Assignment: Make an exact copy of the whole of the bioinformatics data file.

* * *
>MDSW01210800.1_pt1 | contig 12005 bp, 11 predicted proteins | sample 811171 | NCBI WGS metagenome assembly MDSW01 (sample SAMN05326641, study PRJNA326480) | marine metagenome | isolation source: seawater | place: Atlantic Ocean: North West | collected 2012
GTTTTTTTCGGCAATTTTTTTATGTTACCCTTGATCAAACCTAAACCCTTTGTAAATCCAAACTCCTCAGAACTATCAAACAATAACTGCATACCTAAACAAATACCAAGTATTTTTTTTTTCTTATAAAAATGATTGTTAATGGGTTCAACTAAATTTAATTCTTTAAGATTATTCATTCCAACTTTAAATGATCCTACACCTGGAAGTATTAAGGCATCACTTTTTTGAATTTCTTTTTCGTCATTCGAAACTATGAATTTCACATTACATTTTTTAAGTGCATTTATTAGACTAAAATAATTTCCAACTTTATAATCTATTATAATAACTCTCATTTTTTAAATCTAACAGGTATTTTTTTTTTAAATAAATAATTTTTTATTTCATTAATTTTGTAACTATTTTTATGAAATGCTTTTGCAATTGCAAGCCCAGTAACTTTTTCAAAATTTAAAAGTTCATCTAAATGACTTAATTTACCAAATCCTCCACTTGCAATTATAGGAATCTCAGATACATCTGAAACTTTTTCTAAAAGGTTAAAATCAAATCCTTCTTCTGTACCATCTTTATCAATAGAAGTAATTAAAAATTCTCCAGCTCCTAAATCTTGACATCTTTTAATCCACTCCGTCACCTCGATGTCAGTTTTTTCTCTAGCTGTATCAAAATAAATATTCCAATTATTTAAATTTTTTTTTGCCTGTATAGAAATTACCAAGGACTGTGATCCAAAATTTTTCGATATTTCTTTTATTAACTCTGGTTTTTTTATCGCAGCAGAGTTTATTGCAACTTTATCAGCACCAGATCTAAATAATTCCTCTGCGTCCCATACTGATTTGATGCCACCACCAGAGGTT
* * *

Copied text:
>MDSW01210800.1_pt1 | contig 12005 bp, 11 predicted proteins | sample 811171 | NCBI WGS metagenome assembly MDSW01 (sample SAMN05326641, study PRJNA326480) | marine metagenome | isolation source: seawater | place: Atlantic Ocean: North West | collected 2012
GTTTTTTTCGGCAATTTTTTTATGTTACCCTTGATCAAACCTAAACCCTTTGTAAATCCAAACTCCTCAGAACTATCAAACAATAACTGCATACCTAAACAAATACCAAGTATTTTTTTTTTCTTATAAAAATGATTGTTAATGGGTTCAACTAAATTTAATTCTTTAAGATTATTCATTCCAACTTTAAATGATCCTACACCTGGAAGTATTAAGGCATCACTTTTTTGAATTTCTTTTTCGTCATTCGAAACTATGAATTTCACATTACATTTTTTAAGTGCATTTATTAGACTAAAATAATTTCCAACTTTATAATCTATTATAATAACTCTCATTTTTTAAATCTAACAGGTATTTTTTTTTTAAATAAATAATTTTTTATTTCATTAATTTTGTAACTATTTTTATGAAATGCTTTTGCAATTGCAAGCCCAGTAACTTTTTCAAAATTTAAAAGTTCATCTAAATGACTTAATTTACCAAATCCTCCACTTGCAATTATAGGAATCTCAGATACATCTGAAACTTTTTCTAAAAGGTTAAAATCAAATCCTTCTTCTGTACCATCTTTATCAATAGAAGTAATTAAAAATTCTCCAGCTCCTAAATCTTGACATCTTTTAATCCACTCCGTCACCTCGATGTCAGTTTTTTCTCTAGCTGTATCAAAATAAATATTCCAATTATTTAAATTTTTTTTTGCCTGTATAGAAATTACCAAGGACTGTGATCCAAAATTTTTCGATATTTCTTTTATTAACTCTGGTTTTTTTATCGCAGCAGAGTTTATTGCAACTTTATCAGCACCAGATCTAAATAATTCCTCTGCGTCCCATACTGATTTGATGCCACCACCAGAGGTT